RI residents, do your part and show up to support this bill today!-UA
01:00 AM EDT on Tuesday, May 24, 2011
By Randal Edgar
Providence Journal State House Bureau
PROVIDENCE — It was just one year ago that Sen. Joshua Miller’s bill to decriminalize possession of up to an ounce of marijuana got held up in committee, but the Cranston Democrat is hoping for a different result this year as his bill makes an encore appearance.
Senate bill 0270, scheduled for a hearing Tuesday before the Senate Judiciary Committee, would make possession of an ounce or less a civil offense, punishable by a $150 fine. The fine would double repeatedly over time, up to a maximum of $1,000 if it remained unpaid, but there would be no other criminal or civil punishment, except for repeat offenders who, on their third strike, could be charged with a misdemeanor.
Miller, who chaired a commission last year that studied the issue of decriminalizing marijuana, said Monday that he hopes the time spent looking into the matter and the experience of other states will lead to passage this year.
“We had a study commission which recommended these reforms. We’ve now gone beyond two years since Massachusetts enacted similar legislation,” he said. “It’s one of those issues where we sat back and looked at the failures of past approaches and the successes of reforms that have taken place in Massachusetts and other places. I think it’s an appropriate time for Rhode Island to act.”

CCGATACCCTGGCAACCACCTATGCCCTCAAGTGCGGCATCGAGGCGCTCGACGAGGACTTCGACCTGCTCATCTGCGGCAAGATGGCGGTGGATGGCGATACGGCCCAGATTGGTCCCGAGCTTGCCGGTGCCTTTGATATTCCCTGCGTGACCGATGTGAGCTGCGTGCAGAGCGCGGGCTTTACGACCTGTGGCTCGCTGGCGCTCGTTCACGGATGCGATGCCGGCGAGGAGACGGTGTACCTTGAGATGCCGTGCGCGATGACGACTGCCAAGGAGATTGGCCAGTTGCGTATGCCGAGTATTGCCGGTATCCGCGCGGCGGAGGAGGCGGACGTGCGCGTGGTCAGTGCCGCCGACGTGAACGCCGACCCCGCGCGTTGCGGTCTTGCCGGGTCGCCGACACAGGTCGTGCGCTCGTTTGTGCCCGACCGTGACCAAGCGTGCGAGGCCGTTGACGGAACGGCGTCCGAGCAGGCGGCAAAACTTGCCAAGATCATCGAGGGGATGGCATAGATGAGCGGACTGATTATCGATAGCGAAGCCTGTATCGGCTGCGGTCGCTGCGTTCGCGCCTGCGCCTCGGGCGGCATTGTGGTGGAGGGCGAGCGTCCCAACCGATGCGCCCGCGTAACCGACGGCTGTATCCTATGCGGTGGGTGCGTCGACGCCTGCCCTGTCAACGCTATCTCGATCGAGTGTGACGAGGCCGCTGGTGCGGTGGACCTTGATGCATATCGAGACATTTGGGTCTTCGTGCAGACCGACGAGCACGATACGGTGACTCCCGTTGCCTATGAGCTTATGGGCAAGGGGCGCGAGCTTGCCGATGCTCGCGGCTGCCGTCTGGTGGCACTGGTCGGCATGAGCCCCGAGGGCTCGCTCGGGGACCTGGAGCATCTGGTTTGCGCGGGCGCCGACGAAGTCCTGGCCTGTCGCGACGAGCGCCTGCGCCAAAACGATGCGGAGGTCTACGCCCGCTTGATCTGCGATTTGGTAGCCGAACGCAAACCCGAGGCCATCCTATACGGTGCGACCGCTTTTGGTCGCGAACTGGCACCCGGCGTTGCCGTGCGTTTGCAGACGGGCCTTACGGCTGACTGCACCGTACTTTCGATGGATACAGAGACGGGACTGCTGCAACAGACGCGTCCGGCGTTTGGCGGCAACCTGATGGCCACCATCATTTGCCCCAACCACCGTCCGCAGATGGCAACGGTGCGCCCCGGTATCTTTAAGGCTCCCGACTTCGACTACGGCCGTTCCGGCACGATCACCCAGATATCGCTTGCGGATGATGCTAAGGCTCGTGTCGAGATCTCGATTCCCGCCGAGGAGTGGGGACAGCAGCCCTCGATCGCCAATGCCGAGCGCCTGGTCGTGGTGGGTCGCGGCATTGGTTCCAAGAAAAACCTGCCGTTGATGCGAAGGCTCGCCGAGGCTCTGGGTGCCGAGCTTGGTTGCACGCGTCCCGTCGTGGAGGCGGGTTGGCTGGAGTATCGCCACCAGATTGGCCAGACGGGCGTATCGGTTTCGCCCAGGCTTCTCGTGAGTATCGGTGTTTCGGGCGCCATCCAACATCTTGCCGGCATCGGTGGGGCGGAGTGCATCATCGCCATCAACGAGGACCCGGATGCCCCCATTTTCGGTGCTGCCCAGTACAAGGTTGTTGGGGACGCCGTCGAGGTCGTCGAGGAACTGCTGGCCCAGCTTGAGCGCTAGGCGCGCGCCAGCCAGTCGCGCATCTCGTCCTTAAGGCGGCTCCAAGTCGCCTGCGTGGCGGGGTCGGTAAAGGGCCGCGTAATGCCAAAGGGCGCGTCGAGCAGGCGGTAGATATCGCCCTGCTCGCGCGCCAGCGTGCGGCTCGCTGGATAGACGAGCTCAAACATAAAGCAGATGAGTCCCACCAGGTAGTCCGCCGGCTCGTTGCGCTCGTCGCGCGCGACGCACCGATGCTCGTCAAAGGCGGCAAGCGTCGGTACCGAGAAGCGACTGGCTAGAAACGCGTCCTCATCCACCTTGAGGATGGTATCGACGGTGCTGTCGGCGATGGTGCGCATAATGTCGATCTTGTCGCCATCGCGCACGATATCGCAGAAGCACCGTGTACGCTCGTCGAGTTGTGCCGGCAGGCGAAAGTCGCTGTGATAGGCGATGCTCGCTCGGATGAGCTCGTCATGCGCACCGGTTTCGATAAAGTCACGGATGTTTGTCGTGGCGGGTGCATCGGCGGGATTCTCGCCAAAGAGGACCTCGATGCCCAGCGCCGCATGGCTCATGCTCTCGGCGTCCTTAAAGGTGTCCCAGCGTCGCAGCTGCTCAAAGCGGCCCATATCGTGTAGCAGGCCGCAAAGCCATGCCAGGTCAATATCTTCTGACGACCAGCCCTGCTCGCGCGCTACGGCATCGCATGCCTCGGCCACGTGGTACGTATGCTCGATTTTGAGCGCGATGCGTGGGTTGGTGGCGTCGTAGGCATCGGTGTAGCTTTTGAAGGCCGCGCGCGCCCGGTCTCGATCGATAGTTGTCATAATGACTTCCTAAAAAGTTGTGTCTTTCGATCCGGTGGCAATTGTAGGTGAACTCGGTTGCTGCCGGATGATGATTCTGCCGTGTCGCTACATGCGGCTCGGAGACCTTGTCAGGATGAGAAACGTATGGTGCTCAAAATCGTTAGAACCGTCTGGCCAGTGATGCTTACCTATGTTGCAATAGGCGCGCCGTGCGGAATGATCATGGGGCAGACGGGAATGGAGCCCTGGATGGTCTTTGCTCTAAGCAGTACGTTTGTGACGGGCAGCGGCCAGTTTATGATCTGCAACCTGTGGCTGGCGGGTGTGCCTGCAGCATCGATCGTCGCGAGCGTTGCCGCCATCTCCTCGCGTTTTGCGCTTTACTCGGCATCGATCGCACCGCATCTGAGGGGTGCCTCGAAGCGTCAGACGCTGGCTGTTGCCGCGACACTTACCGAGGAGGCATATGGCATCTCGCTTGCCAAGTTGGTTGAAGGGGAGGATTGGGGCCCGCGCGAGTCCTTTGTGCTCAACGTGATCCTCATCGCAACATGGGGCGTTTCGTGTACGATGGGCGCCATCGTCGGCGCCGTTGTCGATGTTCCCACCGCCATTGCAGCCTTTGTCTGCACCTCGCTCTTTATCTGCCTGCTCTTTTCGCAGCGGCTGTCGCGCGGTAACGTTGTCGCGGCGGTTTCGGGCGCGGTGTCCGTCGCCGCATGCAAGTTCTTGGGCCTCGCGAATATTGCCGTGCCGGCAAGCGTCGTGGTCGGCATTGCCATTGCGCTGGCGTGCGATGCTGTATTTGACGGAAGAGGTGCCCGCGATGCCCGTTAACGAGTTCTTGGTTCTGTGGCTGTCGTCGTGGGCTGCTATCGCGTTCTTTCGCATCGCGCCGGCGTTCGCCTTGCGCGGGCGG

Miller said he and Rep. John G. Edwards, D-Tiverton, who has introduced a similar bill in the House, may try to come up with matching language in their bills to increase the chance of passage in both chambers.
Under current law, possession of any amount of marijuana is a misdemeanor punishable by a minimum fine of $200, a maximum fine of $500, and up to a year in jail, although the Miller commission heard repeatedly that few people go to jail for marijuana possession alone.
While supporters of decriminalization say the change would save money and is part of a national trend, opponents have argued that such a change makes marijuana more legally and socially acceptable for young people.
Thirteen states, including Massachusetts, have decriminalized possession of “small amounts” of marijuana, according to the Senate press office.